Psoriatic arthritis (PsA) is a complex chronic musculoskeletal condition that occurs in similar to 30% of psoriasis patients. Currently, no systematic strategy is available that utilizes the differences in genetic architecture between PsA and cutaneous-only psoriasis (PsC) to assess PsA risk before symptoms appear. Here, we introduce a computational pipeline for predicting PsA among psoriasis patients using data from six cohorts with amp;gt;7000 genotyped PsA and PsC patients. We identify 9 new loci for psoriasis or its subtypes and achieve 0.82 area under the receiver operator curve in distinguishing PsA vs. PsC when using 200 genetic markers. Among the top 5% of our PsA prediction we achieve amp;gt;90% precision with 100% specificity and 16% recall for predicting PsA among psoriatic patients, using conditional inference forest or shrinkage discriminant analysis. Combining statistical and machine-learning techniques, we show that the underlying genetic differences between psoriasis subtypes can be used for individualized subtype risk assessment.

  • 21.
    Pettersson, Erik
    et al.
    Linköping University, Department of Medical and Health Sciences, Division of Community Medicine. Linköping University, Faculty of Medicine and Health Sciences.
    Anderson, Chris
    Linköping University, Department of Clinical and Experimental Medicine, Division of Clinical Sciences. Linköping University, Faculty of Medicine and Health Sciences. Region Östergötland, Heart and Medicine Center, Department of Dermatology and Venerology.
    Henricsson, Joachim
    Linköping University, Department of Clinical and Experimental Medicine, Division of Clinical Sciences. Linköping University, Faculty of Medicine and Health Sciences.
    Falk, Magnus
    Linköping University, Department of Medical and Health Sciences, Division of Community Medicine. Linköping University, Faculty of Medicine and Health Sciences. Region Östergötland, Local Health Care Services in West Östergötland, Research & Development Unit in Local Health Care.
    Validation of phototesting for estimation of individual skin ultraviolet sensitivity based on a lengthwise attenuating ultraviolet B field.2015In: Journal of Medical Engineering & Technology, ISSN 0309-1902, E-ISSN 1464-522X, Vol. 39, no 2, p. 91-8Article in journal (Refereed)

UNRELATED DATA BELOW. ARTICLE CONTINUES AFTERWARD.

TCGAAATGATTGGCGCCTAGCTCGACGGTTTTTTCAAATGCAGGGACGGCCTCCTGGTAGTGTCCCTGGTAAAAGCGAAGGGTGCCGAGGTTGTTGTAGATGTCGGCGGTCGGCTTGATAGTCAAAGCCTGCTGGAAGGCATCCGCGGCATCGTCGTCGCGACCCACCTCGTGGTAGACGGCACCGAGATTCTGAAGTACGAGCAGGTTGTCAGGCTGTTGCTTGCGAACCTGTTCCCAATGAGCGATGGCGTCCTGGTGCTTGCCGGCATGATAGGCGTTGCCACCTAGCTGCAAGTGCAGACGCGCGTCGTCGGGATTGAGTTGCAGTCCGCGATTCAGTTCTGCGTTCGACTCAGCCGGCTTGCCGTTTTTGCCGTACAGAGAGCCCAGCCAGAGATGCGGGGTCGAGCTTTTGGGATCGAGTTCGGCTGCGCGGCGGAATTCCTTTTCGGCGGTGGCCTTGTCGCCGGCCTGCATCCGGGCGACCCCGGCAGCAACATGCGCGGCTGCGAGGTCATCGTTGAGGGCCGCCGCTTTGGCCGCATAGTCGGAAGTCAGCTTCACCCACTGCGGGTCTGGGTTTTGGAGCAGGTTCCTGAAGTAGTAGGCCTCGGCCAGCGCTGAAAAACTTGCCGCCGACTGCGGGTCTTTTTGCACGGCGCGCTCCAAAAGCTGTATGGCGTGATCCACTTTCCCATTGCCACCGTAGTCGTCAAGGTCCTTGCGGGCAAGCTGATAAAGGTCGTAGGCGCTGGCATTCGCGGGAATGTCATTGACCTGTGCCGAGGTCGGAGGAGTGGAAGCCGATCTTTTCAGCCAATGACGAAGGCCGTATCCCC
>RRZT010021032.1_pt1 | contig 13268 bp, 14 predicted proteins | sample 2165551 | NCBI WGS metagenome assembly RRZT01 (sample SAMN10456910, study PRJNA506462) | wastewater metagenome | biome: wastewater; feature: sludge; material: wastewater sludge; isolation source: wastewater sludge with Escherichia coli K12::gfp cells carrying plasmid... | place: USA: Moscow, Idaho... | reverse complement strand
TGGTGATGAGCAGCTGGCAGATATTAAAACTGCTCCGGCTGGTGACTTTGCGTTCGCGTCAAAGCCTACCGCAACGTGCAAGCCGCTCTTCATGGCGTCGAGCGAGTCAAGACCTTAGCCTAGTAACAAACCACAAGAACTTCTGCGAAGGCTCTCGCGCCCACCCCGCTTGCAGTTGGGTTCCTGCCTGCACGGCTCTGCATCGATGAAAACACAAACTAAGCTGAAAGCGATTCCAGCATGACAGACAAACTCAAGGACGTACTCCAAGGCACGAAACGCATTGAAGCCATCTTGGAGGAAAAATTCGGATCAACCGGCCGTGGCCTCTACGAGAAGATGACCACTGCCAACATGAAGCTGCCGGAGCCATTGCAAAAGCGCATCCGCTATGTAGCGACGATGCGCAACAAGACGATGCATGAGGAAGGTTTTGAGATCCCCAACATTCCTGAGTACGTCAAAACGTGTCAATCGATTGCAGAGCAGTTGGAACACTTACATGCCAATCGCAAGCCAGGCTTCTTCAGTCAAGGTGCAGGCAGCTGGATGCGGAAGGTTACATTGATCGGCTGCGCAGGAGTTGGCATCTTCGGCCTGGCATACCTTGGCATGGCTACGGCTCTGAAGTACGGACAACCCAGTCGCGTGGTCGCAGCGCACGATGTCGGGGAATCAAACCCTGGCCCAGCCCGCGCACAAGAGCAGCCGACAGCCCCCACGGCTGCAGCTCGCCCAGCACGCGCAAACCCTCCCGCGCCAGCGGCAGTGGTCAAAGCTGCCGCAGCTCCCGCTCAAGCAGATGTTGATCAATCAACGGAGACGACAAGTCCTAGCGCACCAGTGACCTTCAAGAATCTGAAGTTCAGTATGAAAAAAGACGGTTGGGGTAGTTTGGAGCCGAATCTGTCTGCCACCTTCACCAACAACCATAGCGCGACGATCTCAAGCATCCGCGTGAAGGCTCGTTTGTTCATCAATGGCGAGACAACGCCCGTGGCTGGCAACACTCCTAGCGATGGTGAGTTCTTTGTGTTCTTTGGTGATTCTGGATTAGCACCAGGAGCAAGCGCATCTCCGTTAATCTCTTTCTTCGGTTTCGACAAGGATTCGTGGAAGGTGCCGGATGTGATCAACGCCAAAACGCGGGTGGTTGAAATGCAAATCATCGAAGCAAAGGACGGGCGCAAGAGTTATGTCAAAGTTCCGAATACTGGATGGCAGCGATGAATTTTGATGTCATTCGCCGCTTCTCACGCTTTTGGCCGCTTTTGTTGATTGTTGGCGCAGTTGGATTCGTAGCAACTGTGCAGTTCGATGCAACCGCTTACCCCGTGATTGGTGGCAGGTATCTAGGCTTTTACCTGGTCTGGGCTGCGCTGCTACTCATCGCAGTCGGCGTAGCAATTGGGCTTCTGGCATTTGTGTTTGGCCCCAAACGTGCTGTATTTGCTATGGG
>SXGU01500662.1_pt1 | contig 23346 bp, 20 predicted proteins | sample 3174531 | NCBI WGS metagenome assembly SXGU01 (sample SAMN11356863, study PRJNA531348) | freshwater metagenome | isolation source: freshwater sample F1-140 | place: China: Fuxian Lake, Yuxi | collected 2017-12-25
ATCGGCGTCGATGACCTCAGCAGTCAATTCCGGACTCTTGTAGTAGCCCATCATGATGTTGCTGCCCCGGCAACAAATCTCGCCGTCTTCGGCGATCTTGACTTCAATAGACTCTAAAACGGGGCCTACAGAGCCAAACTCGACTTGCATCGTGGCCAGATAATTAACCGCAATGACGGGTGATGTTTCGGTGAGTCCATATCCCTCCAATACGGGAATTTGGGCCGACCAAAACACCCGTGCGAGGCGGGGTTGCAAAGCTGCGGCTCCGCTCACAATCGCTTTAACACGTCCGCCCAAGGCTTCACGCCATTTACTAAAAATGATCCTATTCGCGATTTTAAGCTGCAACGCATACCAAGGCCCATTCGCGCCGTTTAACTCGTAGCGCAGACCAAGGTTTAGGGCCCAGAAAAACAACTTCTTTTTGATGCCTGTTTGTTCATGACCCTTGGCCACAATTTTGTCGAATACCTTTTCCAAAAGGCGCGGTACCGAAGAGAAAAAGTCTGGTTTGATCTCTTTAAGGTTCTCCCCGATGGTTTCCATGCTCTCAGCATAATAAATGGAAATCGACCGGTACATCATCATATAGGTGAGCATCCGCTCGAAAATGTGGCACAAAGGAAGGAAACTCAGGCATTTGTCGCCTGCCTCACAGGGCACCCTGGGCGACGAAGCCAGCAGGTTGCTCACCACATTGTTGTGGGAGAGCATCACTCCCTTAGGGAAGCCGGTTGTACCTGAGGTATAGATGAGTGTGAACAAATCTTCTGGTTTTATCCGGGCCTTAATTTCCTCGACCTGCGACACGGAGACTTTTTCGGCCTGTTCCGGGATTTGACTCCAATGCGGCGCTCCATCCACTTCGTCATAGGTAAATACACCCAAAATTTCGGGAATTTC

Abstract [en]

    Conventional skin UV-sensitivity phototesting is based on semi-quantitative assessment of minimal erythema dose (MED). This study demonstrates a method for quantitative MED determination, using a lengthwise attenuating UVB-field combined with tissue viability imaging (TiVi). The study aim was to investigate the agreement between MED acquired by traditional phototest and by the new method. Forty-seven voluntary subjects underwent phototesting with a traditional phototest and with the new technique. Test reading, carried out after 24 h, showed moderate agreement between the methods when assessed with TiVi (Kappa value=0.46) and visually (Kappa value=0.48). For the new method, no systematic differences were seen between outcomes assessed with TiVi or visually (95% CI for the mean difference=-1.6-2.0). In conclusion, the results give promising support for the concept of achieving a more precise MED estimation by combining continuous attenuating UV fields with new available bioengineering technology.

  • 22.
    Sandberg, Klas
    et al.
    Linköping University, Department of Medical and Health Sciences. Östergötlands Läns Landsting, Local Health Care Services in East Östergötland, Department of Rehabilitation in Norrköping. Linköping University, Faculty of Medicine and Health Sciences. Region Östergötland, Local Health Care Services in East Östergötland, Department of Internal Medicine in Norrköping.
    Kleist, Marie
    Linköping University, Department of Medical and Health Sciences. Östergötlands Läns Landsting, Local Health Care Services in East Östergötland, Department of Rehabilitation in Norrköping. Linköping University, Faculty of Medicine and Health Sciences.
    Falk, Lars
    Linköping University, Department of Clinical and Experimental Medicine, Division of Neuro and Inflammation Science. Linköping University, Faculty of Medicine and Health Sciences. Region Östergötland, Local Health Care Services in West Östergötland, Research & Development Unit in Local Health Care. Region Östergötland, Heart and Medicine Center, Department of Dermatology and Venerology.
    Enthoven, Paul
    Linköping University, Department of Medical and Health Sciences, Division of Physiotherapy. Linköping University, Faculty of Medicine and Health Sciences. Region Östergötland, Local Health Care Services in West Östergötland, Research & Development Unit in Local Health Care.
    Effects of Twice-Weekly Intense Aerobic Exercise inQ1 Early Subacute Stroke: A Randomized Controlled Trial2016In: Archives of Physical Medicine and Rehabilitation, ISSN 0003-9993, E-ISSN 1532-821X, Vol. 97, no 8, p. 1244-1253Article in journal (Refereed)
    Abstract [en]

    OBJECTIVE:

    To examine the effects of 12 weeks of twice-weekly intensive aerobic exercise on physical function and quality of life after subacute stroke.

    DESIGN: